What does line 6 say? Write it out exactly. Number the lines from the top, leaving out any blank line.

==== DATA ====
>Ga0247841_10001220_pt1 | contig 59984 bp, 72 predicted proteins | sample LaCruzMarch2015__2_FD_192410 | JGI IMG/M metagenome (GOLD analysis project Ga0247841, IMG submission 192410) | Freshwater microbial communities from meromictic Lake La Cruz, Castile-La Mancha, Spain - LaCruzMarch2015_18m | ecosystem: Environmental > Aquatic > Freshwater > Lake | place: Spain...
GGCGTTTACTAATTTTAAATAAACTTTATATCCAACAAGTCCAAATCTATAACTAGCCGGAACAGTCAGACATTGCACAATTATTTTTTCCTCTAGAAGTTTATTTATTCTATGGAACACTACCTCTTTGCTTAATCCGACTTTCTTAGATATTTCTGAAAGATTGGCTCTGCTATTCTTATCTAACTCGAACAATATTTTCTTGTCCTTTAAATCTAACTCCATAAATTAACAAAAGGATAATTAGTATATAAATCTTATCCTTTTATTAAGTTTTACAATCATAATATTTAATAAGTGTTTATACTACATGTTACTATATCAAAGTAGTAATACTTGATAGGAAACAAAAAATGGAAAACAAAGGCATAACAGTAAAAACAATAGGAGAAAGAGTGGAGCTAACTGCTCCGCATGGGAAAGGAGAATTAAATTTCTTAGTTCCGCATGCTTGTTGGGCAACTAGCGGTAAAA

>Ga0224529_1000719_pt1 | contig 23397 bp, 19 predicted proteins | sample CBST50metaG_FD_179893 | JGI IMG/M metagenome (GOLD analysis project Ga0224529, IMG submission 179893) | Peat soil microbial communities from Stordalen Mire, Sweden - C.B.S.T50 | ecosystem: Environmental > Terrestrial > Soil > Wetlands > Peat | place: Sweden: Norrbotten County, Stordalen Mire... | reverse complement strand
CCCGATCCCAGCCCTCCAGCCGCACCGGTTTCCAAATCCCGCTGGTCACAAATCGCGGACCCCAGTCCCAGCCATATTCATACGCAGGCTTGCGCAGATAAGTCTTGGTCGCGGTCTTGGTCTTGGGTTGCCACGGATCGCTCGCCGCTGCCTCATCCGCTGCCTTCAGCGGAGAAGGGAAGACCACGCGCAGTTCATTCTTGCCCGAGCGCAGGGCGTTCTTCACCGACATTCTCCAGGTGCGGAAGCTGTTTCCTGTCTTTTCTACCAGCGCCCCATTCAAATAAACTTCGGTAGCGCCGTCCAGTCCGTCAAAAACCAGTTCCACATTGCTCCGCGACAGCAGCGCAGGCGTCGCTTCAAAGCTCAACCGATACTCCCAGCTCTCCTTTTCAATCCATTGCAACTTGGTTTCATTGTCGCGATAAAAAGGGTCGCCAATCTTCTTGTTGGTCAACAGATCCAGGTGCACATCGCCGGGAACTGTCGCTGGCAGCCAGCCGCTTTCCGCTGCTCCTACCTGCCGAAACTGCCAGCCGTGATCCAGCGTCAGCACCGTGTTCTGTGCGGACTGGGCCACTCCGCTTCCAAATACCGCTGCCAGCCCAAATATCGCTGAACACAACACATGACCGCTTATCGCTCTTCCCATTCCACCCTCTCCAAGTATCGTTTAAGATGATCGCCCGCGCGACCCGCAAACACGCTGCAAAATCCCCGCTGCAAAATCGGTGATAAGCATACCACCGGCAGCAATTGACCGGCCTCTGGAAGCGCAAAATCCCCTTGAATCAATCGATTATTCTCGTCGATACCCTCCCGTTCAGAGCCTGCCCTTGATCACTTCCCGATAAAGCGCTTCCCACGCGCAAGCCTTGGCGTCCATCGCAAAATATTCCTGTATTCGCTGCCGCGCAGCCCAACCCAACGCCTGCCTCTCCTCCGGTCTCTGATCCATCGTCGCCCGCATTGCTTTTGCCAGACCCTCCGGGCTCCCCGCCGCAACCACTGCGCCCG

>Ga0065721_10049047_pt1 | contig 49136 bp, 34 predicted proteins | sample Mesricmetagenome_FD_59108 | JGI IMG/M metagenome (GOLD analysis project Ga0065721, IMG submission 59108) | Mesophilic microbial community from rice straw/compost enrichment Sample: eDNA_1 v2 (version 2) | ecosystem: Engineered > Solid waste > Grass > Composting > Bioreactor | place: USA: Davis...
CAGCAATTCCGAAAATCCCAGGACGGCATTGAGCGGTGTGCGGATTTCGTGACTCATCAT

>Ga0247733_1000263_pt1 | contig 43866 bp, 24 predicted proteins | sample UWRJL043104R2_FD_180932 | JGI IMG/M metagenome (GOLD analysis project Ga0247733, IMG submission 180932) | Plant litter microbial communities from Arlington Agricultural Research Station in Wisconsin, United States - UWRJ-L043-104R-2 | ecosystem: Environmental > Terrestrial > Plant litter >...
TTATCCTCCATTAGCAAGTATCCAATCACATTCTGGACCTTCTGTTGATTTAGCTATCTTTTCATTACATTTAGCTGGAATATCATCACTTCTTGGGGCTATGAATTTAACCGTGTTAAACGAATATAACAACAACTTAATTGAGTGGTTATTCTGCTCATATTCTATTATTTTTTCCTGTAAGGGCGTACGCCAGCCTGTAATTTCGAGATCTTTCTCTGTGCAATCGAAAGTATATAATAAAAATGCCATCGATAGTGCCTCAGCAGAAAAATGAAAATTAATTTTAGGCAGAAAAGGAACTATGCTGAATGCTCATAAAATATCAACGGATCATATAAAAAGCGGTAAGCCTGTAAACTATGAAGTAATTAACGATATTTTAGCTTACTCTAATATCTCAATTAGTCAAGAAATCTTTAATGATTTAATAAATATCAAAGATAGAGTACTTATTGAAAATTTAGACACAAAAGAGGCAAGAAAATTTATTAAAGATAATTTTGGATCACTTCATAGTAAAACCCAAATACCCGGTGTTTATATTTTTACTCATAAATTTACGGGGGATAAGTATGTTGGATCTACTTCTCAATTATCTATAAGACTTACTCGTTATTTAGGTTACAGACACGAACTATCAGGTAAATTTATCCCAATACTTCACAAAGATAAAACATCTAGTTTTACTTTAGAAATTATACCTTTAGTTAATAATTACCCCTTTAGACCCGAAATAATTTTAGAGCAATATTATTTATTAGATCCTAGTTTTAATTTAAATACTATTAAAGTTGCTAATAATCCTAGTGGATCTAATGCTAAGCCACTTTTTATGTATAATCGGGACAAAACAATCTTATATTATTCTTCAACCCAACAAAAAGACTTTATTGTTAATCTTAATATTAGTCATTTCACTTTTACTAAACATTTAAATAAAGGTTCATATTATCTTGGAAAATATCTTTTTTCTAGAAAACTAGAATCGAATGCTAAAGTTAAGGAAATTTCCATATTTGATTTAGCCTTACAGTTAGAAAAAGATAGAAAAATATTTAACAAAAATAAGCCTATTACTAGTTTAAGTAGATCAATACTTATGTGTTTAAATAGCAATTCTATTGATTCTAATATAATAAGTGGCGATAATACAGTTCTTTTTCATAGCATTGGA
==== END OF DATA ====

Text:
CAGCAATTCCGAAAATCCCAGGACGGCATTGAGCGGTGTGCGGATTTCGTGACTCATCAT